Do you need a professional trustee to manage your living trust? Probably not


Written by:

Naming a professional trustee for your living trust is a dangerous proposition. Let me share an example that illustrates why. 

Joanie and her brother have been trying to settle their mother’s estate for the last two years. It’s a small estate and their mother set up a living trust before she died. 

They never expected all of these problems. However, after shredding nearly $100,000 in legal fees (so far), they’re angry. 

When their mother set up the trust, an attorney assured the family that settling the estate would be a quick and inexpensive process once she passed away. 


SPONSORED: Find a Qualified Financial Advisor

1. Finding a qualified financial advisor doesn't have to be hard. SmartAsset's free tool matches you with up to 3 fiduciary financial advisors in your area in 5 minutes.

2. Each advisor has been vetted by SmartAsset and is held to a fiduciary standard to act in your best interests. If you're ready to be matched with local advisors that can help you achieve your financial goals get started now.





The trust helped them avoid probate, so they were convinced that the process would be a snap. Unfortunately, it was anything but. What was the problem? 

Mother didn’t want the kids to fight about money. Rather than appoint either one as the trustee of the family trust, she named a professional trustee – a big company that also happened to be an affiliate of the brokerage firm she was using. 

That’s the root of the problem: They had an inherent conflict of interest. 

The trustee is supposed to settle the estate quickly. 

The brokerage firm is interested in prolonging the process as long as possible so that they can continue collecting fees. 

Now Joanie and brother Rick are faced with either taking the trustee to court or biting the bullet and accepting what the trustee is doing. Neither choice is very attractive. 

What could their mother have done differently? Simple.

Name a family member trustee

This can open the door to lots of squabbling, of course, but it’s the right thing to do in most cases. Let’s be honest: If there are going to be squabbles, they are going to come up regardless of who is named as trustee.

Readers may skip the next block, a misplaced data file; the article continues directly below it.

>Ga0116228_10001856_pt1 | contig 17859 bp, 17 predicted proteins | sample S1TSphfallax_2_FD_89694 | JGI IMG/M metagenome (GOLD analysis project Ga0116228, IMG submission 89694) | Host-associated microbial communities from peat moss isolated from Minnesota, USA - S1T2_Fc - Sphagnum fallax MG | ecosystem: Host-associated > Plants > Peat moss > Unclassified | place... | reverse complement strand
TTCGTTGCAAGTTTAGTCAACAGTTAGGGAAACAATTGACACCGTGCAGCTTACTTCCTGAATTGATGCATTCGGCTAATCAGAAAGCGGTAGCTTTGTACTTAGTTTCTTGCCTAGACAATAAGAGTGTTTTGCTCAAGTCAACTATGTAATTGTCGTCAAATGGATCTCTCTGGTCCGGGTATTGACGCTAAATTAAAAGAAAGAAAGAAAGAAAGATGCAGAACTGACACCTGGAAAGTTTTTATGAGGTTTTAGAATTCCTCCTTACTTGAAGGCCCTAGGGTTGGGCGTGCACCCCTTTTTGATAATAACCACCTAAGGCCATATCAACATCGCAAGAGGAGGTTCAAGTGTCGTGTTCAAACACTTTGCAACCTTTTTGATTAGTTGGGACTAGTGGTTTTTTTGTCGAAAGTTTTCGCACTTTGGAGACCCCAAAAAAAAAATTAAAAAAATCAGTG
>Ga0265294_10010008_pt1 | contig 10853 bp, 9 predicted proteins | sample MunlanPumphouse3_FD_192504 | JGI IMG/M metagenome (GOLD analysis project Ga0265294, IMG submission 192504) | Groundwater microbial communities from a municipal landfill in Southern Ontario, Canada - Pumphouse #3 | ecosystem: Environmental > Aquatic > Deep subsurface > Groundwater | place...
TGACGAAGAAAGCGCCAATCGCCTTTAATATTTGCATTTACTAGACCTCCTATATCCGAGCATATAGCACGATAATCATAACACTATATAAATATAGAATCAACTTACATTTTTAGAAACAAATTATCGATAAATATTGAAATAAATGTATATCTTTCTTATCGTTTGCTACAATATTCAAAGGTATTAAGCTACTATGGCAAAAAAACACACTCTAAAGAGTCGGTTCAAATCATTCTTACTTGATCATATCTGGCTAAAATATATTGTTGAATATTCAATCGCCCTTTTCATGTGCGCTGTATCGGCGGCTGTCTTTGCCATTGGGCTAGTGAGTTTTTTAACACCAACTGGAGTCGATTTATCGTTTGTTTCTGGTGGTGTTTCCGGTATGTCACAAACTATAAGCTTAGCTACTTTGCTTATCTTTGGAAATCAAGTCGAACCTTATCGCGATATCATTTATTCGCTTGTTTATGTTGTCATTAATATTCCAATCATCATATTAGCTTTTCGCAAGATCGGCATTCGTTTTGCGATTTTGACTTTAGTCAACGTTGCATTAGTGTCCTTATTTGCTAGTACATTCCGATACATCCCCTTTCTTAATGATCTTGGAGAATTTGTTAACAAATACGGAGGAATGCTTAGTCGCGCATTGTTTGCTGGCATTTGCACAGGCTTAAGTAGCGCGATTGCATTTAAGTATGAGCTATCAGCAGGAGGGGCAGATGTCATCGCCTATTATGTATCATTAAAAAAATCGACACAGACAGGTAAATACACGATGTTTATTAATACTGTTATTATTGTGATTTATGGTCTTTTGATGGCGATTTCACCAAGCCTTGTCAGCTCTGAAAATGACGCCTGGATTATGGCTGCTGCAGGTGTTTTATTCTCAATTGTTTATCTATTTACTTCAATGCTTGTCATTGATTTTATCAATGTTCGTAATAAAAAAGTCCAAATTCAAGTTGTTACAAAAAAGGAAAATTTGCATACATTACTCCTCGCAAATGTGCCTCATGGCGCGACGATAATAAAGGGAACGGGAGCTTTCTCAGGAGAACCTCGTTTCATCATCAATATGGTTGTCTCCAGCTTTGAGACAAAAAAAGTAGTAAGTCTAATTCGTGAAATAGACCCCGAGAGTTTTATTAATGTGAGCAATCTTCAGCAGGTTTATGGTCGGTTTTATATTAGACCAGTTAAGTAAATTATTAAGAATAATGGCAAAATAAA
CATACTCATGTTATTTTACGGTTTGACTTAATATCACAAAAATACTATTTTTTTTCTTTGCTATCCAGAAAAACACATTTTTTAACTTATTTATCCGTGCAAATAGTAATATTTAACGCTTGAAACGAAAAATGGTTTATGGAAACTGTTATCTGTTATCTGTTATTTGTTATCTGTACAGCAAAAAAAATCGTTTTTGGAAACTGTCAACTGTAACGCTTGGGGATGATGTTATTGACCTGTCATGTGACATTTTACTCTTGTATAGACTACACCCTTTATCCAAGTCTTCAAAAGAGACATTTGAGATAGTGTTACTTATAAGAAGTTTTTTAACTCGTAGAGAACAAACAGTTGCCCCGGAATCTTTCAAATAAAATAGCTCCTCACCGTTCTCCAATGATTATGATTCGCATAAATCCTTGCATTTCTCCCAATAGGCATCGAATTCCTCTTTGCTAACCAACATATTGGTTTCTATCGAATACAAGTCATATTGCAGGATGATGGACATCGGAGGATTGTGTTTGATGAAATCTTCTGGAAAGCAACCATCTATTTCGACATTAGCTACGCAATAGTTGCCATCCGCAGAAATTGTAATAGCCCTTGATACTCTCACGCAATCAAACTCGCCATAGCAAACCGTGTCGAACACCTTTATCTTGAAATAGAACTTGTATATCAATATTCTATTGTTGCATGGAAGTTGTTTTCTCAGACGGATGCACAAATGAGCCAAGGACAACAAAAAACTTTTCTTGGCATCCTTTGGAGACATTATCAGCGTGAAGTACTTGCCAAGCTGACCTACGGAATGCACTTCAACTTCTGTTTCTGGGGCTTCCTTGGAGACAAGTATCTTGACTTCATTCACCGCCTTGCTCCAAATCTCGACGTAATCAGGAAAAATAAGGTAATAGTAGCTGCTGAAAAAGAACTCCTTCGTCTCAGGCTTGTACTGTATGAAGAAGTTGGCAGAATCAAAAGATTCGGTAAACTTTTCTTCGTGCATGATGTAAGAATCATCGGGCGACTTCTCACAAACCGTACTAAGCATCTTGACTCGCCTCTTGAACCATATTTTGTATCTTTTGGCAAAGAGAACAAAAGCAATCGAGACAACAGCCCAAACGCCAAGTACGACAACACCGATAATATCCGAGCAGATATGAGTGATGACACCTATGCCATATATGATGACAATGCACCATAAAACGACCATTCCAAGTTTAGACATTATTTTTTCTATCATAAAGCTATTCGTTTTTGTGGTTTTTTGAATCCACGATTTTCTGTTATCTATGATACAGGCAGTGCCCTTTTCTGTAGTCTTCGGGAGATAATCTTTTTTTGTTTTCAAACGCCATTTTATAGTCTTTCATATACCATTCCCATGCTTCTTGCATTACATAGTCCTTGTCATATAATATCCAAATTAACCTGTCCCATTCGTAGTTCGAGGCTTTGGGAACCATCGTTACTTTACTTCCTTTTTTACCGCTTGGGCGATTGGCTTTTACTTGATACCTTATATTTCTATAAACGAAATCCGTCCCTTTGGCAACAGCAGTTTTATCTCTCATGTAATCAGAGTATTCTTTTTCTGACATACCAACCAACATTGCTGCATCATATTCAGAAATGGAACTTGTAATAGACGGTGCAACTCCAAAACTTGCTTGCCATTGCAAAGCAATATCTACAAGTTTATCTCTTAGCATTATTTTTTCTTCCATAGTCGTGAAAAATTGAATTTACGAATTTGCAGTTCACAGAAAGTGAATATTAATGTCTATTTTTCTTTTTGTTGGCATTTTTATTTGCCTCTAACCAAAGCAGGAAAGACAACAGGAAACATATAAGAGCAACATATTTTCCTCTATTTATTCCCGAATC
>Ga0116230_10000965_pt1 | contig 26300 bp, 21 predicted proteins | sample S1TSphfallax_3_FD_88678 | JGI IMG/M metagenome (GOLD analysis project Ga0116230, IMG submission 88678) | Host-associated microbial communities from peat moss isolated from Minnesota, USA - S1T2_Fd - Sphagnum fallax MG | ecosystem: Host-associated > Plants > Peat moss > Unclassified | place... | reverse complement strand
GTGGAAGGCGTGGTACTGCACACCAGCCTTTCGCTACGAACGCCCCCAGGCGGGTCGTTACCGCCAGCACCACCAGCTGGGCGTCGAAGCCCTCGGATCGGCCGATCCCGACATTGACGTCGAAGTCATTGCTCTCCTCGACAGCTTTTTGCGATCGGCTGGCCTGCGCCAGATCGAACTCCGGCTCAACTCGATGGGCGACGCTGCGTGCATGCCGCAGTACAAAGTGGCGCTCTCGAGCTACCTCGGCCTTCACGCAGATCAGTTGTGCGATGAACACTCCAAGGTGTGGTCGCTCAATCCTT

It’s just that when you name a professional trustee, those squabbles become expensive and time consuming. 

There must be someone in your family who is qualified and responsible enough to act as a trustee. Name that person and then talk about it with everyone. Now. While you’re alive and healthy. 

Don’t put this off, and don’t be a chicken about it. Tell everyone why you’ve selected that person and what you expect of everyone else. 

If you plan on leaving certain assets to a particular person, tell everyone now and tell them why. This will reduce (but not eliminate) future disagreements. 

A professional trustee may be your only choice if you have no heirs. If that’s the case, though, it doesn’t really matter. There shouldn’t be any fighting. 

If you do have heirs, name one as a beneficiary. Understand that professional trustees have an incentive to prolong the process. 

Selecting a professional trustee to administer your trust may seem like the best choice if you’re trying to avoid family fights. In reality, though, it’s just a delay tactic that’s likely to cost your heirs more money. 

This article originally appeared on and was syndicated by

Featured Image Credit: